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on June 25, 2019 Human Resources HR Law

Top Employment Law Changes for June 2019

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The backstitch Human Resource Law Blog

Welcome to the backstitch HR law blog, a new series where we will provide the latest updates on upcoming and recently in-effect legislation. Our blog series will provide short snippets of State, Federal, and Global changes in HR and employment law, so your organization can continue to stay up to date in the legal world.  

For the month of June 2019, several new pieces of State legislation follow in new trends developing within employment law. Make sure you keep up with these changes to avoid fines and lost productivity!

Salary Ban 

Both Kansas City, Missouri and Suffolk County, New York follow national trends to bar employers from asking about past salaries of potential job prospects. In Kansas City, this change was passed on May 23 and will take effect on October 31, 2019. In New York, the act goes into effect much sooner, on June 30, 2019. The employer is barred from inquiring about an applicant's salary, relying on salary history in deciding whether to extend an offer, or retaliating against an applicant for not disclosing salary history. However, these don't apply to voluntary disclosures of salary information by applicants.

Non-Compete Prohibition

Other trends that are taking place in the country are non-compete laws, which restrict employees from working at a similar company upon termination. On May 9, 2019, Washington state signed a non-compete law that bans non-compete agreements for employees who earn less than $100,000 annually or independent contractors that are paid less than $250,000. This bill goes into effect January 1, 2020. In Maryland, a similar but more lenient bill was passed and enacted on May 25, 2019 called Senate Bill 328. In this bill, employers cannot enter into non competition agreements with employees who earn $15 or less per hour or $31,200 or less annually. These laws will continue to spread across the country and employers must be aware and ready to adapt to the new prohibitions.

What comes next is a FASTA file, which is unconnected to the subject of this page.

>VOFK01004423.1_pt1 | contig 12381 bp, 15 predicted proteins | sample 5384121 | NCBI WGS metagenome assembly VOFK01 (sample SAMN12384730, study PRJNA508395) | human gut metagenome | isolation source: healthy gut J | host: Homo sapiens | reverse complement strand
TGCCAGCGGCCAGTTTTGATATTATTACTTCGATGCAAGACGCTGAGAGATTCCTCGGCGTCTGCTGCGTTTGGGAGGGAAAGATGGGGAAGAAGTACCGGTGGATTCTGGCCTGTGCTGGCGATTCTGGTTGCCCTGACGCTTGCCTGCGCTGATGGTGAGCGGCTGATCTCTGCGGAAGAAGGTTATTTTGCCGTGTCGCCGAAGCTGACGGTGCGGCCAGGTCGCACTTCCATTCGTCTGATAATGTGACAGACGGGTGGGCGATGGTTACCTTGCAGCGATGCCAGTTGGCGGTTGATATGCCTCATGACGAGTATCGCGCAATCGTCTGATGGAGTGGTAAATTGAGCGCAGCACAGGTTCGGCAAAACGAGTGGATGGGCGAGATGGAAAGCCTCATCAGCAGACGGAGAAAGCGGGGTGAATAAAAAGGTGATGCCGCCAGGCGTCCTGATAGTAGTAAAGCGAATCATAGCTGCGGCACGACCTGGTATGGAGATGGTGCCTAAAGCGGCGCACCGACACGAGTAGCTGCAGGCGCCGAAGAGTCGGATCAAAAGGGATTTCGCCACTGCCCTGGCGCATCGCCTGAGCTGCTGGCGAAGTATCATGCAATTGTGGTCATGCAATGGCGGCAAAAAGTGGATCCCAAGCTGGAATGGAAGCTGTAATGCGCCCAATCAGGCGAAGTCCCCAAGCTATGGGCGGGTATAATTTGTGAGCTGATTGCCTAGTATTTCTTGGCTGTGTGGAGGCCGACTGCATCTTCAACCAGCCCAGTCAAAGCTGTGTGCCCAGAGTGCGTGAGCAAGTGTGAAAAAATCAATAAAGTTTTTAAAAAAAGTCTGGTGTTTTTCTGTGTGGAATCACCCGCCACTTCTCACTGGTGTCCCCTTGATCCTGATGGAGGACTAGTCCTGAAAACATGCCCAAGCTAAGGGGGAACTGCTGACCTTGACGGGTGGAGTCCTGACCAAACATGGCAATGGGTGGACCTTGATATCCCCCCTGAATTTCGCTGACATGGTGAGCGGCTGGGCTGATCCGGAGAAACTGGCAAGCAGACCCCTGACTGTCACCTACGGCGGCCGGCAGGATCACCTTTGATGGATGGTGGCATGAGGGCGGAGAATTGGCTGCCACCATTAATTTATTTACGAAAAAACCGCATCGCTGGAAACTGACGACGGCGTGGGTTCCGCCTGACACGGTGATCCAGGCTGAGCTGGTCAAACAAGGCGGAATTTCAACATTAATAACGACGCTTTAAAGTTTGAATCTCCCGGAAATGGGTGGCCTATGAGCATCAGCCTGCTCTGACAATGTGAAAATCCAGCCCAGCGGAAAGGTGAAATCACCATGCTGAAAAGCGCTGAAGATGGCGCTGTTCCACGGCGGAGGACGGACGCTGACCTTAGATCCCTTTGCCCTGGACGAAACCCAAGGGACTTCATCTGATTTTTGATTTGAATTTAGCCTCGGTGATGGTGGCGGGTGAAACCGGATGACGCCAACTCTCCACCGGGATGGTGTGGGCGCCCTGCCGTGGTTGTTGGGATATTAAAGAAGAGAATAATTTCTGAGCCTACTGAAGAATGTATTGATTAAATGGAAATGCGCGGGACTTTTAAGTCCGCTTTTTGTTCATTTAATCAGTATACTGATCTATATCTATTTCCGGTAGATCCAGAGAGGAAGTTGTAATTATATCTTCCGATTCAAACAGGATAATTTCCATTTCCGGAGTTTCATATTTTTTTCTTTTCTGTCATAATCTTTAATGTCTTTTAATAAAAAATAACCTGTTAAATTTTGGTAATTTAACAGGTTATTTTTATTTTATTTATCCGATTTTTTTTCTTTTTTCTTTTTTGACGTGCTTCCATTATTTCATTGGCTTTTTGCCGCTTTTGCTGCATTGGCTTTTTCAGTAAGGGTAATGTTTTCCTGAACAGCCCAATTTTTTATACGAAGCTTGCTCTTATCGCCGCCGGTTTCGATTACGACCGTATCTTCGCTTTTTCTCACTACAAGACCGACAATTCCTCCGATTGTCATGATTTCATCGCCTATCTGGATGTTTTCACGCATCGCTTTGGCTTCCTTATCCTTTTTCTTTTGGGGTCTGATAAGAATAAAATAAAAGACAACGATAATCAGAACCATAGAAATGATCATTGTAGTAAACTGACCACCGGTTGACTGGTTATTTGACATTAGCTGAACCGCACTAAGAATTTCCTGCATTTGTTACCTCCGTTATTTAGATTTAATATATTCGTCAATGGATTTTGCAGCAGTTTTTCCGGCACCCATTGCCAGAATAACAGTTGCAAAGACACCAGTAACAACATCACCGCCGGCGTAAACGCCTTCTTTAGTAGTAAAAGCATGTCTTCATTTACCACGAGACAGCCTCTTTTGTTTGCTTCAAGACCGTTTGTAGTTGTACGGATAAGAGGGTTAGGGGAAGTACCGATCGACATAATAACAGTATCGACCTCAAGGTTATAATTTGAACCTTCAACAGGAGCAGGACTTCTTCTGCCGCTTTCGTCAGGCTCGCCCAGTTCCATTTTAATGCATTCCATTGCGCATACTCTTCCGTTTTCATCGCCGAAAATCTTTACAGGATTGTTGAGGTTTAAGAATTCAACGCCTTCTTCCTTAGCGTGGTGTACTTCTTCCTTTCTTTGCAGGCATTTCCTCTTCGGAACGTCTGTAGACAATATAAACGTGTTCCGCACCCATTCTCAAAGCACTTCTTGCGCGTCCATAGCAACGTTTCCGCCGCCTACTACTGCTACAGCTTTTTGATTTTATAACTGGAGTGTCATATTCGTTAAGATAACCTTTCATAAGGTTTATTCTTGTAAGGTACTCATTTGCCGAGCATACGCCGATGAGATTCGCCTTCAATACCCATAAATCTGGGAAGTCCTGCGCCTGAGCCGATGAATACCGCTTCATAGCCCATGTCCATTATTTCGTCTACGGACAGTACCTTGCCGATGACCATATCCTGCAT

New Mexico

The state of New Mexico recently passed multiple laws regarding employment. All laws went into effect on June 14, 2019. While a few of the laws merely closed some exemptions that prior bills had allowed, a few followed in the footsteps of other trends in the overall country as the US continues to lower its unemployment rate.

Governor Michelle Lujan Grisham signed a bill that extended wage protection to domestic workers. Senate Bill 85 closed an exemption where employers of domestic service workers didn't need to adhere to the state's minimum wage and overtime laws if they worked in private homes. Now, every employer of domestic service workers must pay them in accordance with the state laws for wages.

Another law is the "Criminal Offender Employment Act" known as Senate Bill 96. New Mexico is the latest state to follow a general trend throughout the country that seeks to increase employment for individuals with criminal records.This bill doesn't prohibit the employer from asking about the person's background at all. Instead, it prohibits asking the worker during the job application process while still allowing the employer to ask about employee background during the interview. 

Trending across the country, states are transitioning to allow leave to be used for reasons other than being sick. In New Mexico, the state passed a bill that allows workers to use their sick leave on caring for family members. Senate Bill 123 does not require employers to offer paid sick leave or more paid time off but instead prohibits retaliation against employees who request or use caregiver sick leave.

As society becomes more accepting of LGBTQ individuals, our country also creates more laws to protect these people from discrimination. Senate Bill 227 serves to close up prior exemptions for small businesses against unlawful discrimination. Previously businesses with 14 or fewer employees were exempt from this part of the Human Rights Act.

While many more laws and changes are in the works as well, these are some that have been following recent labor employment trends that will likely continue to expand. By being on top of these and adhering to these guidelines proactively, your focus can shift away from worrying about the next big HR change. 

Liang Deng

Chief of Staff

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